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It has been shown previously in this laboratory that rats reared in social isolation acquire a Pavlovian-conditioned approach task much more rapidly than their respective controls. This study assessed the involvement specifically of the mesoamygdaloid dopamine pathway in this facilitated learning of isolates. Thus, animals were required to associate arbitrary stimuli with a pulsed light stimulus (unconditioned stimulus, US). The US, while without biological significance, was nevertheless capable of eliciting an intrinsic and sustained alerting response. Procedures ensured that the arbitrary stimuli (tone or clicker) did not elicit a response in the first instance, and were presented either paired (CS+) or unpaired (CS-) with the US. Isolates and socially reared controls received intra-amygdala infusions of the D3 dopamine receptor antagonist, L-nafadotride, or vehicle immediately following the end of each training session. The conditioned response increased over sessions in both groups of vehicle-infused rats during presentations of the CS+ stimulus, but not CS-, and isolates acquired this association more rapidly than controls. However, acquisition of this association was abolished by postsession intra-amygdala L-nafadotride. Responding to the US was largely unaffected by drug or rearing conditions. Hence, these data provide strong evidence for the specific involvement of the mesoamygdaloid dopamine projection in the facilitation of associative learning by isolation rearing. © 2002 Elsevier Science Inc. All rights reserved.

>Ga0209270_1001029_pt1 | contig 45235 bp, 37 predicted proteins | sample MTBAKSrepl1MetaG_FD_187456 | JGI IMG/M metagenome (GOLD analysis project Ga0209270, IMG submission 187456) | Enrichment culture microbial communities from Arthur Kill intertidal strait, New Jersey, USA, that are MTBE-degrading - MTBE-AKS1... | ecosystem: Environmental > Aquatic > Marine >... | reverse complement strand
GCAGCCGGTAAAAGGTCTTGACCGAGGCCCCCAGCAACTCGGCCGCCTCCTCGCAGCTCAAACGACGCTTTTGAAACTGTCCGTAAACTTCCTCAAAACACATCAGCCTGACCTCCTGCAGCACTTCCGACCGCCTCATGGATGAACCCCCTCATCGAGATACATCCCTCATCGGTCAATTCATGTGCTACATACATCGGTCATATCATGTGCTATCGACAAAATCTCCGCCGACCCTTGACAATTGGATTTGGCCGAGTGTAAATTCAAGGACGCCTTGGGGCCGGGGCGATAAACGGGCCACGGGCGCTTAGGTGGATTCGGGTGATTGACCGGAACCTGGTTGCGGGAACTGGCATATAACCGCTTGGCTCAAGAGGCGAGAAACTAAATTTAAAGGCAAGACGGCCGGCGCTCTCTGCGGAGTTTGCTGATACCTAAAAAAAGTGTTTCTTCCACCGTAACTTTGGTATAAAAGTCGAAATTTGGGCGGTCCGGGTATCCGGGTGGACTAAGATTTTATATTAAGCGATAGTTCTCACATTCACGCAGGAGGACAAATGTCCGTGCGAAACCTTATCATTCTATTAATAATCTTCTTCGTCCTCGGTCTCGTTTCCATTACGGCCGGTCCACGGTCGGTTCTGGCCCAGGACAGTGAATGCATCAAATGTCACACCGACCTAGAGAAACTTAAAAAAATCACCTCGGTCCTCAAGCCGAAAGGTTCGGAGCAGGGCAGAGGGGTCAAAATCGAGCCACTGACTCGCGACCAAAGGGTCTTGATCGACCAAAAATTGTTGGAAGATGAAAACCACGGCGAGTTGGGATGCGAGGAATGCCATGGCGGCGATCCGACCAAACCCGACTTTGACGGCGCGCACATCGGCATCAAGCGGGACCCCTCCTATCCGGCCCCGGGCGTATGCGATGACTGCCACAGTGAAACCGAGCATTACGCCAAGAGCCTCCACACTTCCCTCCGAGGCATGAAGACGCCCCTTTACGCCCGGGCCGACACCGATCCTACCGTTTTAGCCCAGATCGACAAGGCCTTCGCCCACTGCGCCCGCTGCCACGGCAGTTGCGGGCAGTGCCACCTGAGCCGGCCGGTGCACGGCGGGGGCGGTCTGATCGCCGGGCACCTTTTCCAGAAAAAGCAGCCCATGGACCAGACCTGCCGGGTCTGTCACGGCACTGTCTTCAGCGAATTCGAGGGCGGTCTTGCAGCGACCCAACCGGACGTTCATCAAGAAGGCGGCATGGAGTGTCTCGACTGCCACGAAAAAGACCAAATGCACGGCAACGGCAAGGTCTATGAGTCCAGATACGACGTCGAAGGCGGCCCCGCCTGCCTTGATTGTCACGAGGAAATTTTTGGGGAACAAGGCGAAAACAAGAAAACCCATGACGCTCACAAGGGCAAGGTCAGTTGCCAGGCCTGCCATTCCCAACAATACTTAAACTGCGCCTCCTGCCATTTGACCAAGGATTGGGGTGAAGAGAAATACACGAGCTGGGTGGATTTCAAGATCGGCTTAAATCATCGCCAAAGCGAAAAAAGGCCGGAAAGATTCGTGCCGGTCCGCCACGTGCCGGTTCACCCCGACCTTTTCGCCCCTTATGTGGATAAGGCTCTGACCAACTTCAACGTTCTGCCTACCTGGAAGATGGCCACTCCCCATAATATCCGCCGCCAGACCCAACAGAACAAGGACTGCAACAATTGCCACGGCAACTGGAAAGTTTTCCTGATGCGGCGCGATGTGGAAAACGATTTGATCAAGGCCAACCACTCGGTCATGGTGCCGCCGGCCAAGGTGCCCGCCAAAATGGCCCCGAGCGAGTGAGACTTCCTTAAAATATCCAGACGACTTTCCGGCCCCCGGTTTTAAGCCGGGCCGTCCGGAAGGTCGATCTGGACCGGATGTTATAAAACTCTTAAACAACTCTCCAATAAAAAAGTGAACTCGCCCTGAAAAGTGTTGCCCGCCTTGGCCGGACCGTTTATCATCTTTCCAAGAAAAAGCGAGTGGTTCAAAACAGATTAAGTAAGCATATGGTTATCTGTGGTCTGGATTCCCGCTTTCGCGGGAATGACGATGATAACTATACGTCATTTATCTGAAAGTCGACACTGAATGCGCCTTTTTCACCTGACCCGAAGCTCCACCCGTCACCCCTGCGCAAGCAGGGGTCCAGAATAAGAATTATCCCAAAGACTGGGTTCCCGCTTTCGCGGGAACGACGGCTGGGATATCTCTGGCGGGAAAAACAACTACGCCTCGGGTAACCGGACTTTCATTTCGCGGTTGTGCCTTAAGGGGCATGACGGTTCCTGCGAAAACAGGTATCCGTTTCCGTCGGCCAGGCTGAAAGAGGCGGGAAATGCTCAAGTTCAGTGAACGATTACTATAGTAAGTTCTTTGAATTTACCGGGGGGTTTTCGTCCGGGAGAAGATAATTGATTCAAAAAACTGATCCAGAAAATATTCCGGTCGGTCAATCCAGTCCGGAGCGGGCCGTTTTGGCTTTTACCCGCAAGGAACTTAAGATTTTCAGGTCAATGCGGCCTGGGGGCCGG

Original publication




Journal article


Physiology and Behavior

Publication Date





677 - 684